By filling up a card and performing a quick format in the camera, in reality, one has not deleted or erased the data from the card. A quick format only clears the File Allocation Table (FAT) that tells the controller which bits of data and their location make up a file, a photo or a video clip.
Proof in point is that ProGrade Digital’s advanced Recovery Pro software is able to recover files that have been accidentally deleted or quick formatted.

Therefore, a card that was filled up and quick formatted has all of its blocks with invalid data that needs to go through the GC process to allow new data to be written into them. This causes significant slowness during the subsequent write processes that may cause your card to fail in the camera.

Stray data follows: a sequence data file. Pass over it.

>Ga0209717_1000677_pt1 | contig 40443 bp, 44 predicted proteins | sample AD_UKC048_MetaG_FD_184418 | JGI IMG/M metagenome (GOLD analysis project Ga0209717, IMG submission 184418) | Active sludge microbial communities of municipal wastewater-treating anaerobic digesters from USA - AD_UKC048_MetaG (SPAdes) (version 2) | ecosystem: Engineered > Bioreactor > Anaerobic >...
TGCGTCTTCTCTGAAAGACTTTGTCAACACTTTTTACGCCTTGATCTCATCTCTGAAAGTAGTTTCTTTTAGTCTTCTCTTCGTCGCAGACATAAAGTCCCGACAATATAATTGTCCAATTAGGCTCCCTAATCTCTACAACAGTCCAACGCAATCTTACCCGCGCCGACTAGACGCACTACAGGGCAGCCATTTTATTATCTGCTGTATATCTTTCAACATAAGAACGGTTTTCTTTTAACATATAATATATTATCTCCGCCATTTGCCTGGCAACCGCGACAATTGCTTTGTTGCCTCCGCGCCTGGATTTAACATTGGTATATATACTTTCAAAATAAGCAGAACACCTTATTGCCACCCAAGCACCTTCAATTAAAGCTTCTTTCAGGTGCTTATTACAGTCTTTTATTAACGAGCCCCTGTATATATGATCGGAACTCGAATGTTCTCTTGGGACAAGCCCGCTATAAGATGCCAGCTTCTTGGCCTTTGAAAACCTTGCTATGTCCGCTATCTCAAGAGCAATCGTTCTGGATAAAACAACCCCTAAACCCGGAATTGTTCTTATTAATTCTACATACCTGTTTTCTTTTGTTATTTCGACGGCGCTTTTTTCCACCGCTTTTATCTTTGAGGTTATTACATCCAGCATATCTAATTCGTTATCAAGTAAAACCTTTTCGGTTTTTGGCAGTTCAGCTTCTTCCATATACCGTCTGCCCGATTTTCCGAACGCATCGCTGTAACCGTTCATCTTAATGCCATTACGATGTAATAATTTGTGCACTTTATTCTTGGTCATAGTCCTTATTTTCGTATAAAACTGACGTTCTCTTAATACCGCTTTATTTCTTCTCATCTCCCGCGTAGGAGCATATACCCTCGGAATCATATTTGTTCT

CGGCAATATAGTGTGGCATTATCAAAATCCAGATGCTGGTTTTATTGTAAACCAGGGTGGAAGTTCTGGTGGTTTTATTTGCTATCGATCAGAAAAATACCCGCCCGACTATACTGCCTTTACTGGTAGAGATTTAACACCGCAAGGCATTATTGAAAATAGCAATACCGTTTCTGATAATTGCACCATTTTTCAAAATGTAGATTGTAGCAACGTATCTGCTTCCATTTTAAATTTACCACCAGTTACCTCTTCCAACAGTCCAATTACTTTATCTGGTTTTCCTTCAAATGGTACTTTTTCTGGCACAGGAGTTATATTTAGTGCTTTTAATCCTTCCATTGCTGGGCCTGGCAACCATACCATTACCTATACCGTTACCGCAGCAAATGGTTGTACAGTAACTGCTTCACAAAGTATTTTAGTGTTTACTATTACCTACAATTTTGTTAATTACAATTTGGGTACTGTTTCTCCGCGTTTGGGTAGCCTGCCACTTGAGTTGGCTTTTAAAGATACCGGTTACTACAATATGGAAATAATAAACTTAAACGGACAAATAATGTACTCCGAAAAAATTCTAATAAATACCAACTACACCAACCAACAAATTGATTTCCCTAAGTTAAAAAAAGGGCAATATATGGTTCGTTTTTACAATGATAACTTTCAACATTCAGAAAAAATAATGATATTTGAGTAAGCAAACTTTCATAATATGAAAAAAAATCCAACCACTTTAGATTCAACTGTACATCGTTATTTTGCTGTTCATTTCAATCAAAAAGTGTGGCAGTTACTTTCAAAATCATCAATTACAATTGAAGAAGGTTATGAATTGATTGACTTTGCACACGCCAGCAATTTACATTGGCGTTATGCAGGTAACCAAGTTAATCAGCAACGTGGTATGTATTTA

ProGrade Digital Refresh Pro Software Monitors Card Health and Restores Out-Of-Box Performance Levels

ProGrade Digital evaluates and selects only flash controllers that provide the highest performance with built-in intelligence that limits the GC process and permits it to run only when needed.

As a companion to its smart controllers, ProGrade Digital provides Refresh Pro software application for its CFexpress™ 2.0, CFast™ 2.0, SDXC™ and microSD cards, with two built-in capabilities: Health and the Sanitize.

  • The Health function measures the overall health of a card and provides feedback as to the remaining life of the NAND flash and the card. This is done by monitoring the health of not only the user’s usable area but also what is called “spare area” in a flash that is reserved for housekeeping of flash in regards to monitoring and recording all the blocks that go bad during the life of the flash. The status of the user and spare area of flash is assessed, and feedback is provided to the user in green-yellow-red in regard to the remaining life of the card.